I have worked at places where some people would work 8.5 hour days Monday through Thursday and then only 6 hours on Friday. This allows you to leave early Friday, while still working a full 40 hours.

I feel it is starting to alienate me from my peers who do leave early.

I suspect the thing that is alienating them is that you are asking questions, rather than your not participating. If they are breaking the rules and you are pointing it out by asking questions then you are potentially causing them to get in trouble or for management to decide that it is time to crack down on the practice. There is a possibility that neither will ever happen, but the fear of the possibility keeps the staff from talking openly about it.

If you choose to keep working your full week and not say anything about the rest of the staff taking off early then I suspect you will have no problems. If you would like to leave early but still work your 40 hour week then I suggest working over a few days or every other day. At least this way you know you are giving the company the work they are paying you for.

As from my experience, I will tell you that it depends on the situation. If you have any useful work, then complete that and leave the office. Otherwise you can leave after your lead leaves the office.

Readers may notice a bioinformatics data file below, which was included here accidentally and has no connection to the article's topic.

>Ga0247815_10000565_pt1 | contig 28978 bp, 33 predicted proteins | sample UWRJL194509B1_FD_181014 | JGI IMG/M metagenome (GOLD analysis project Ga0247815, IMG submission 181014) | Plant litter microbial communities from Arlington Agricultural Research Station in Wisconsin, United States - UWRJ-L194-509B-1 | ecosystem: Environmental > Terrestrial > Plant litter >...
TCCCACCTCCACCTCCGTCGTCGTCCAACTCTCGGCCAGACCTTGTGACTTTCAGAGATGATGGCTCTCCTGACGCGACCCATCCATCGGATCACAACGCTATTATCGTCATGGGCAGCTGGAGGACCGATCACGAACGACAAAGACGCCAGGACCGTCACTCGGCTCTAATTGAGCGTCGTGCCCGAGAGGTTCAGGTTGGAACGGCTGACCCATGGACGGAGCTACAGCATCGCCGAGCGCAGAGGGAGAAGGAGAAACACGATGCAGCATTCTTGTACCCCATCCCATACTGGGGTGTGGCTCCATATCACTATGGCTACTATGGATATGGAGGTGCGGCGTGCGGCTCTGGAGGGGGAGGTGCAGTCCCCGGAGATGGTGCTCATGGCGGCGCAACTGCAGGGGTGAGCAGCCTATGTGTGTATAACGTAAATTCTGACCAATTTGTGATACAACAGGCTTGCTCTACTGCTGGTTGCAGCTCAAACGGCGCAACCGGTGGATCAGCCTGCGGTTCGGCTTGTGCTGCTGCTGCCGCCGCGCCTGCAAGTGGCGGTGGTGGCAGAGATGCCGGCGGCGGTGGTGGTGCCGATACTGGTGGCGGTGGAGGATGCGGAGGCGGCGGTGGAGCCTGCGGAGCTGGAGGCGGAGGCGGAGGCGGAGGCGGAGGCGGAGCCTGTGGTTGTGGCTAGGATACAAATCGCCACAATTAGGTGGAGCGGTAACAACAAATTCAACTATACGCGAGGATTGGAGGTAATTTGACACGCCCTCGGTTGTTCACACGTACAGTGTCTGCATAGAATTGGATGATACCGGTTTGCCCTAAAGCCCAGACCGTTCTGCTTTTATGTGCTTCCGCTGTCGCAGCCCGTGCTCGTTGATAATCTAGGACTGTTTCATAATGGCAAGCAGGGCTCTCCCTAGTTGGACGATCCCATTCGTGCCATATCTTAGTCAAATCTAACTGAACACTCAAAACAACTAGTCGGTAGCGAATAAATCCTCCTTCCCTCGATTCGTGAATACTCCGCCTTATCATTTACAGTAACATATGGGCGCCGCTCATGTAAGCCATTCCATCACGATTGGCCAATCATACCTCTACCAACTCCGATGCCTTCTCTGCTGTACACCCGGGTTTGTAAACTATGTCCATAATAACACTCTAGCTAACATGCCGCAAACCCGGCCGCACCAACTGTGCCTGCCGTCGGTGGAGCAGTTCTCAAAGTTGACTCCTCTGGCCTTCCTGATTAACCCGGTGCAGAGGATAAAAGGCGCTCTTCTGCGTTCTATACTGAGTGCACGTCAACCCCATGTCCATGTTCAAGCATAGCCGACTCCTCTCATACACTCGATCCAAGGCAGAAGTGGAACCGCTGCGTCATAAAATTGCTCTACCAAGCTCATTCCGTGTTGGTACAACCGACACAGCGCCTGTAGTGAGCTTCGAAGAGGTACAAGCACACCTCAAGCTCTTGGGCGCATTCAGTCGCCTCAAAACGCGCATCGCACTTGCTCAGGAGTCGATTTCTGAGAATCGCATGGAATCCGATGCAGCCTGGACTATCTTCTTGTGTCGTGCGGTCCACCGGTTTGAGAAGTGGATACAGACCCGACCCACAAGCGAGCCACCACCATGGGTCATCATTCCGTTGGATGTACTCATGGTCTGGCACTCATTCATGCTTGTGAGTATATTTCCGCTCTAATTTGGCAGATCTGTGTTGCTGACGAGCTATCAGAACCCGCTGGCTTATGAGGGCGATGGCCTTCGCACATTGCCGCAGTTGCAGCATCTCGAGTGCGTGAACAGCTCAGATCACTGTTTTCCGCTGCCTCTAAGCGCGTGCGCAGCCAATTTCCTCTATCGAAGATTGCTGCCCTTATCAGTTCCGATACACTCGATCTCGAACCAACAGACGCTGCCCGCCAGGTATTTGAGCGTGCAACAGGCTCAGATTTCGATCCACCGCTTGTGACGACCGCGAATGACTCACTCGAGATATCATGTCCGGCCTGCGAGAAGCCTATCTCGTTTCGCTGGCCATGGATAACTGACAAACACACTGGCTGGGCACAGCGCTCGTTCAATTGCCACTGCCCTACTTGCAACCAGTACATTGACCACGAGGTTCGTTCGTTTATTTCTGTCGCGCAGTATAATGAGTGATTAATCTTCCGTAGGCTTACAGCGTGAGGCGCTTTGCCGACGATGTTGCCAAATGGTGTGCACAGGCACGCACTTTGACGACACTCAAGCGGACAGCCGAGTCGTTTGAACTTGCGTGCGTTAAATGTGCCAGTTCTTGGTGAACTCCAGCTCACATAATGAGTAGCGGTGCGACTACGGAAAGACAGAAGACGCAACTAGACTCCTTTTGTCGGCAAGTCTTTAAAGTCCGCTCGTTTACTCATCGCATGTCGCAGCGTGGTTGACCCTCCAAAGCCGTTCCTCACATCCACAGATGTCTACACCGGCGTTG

If your lead has any problems with you, then don't leave the office early.

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    I think this is basically a decent answer but it fails to explain why it is acceptable to act in this manner. Answers that explain why are more useful to future visitors who have a similar situation so that they can judge if their situation meets the criteria. – IDrinkandIKnowThings Jun 17 '13 at 13:13

You should do what you've been hired to do.

  • If you were hired to work 40 hours a week and get paid for 40 hours a week then you should work 40 hours a week.
  • If you were hired to work 40 hours a week and work less than that then in my humble opinion, you are essentially stealing from your employer.

Check your moral compass and see what you find out. Be of good moral and ethical character and do what you know is right and who cares what anyone else is doing.

It's too bad that there are so many people in the work place that don't do the right thing unless their higher ups are watching. I believe in working the hours you are paid to work and nothing less. Sounds like you believe the same or at least similar.

  • this post is rather hard to read (wall of text). Would you mind editing it into a better shape? – gnat Dec 11 '16 at 0:40

protected by Jane S Dec 11 '16 at 9:25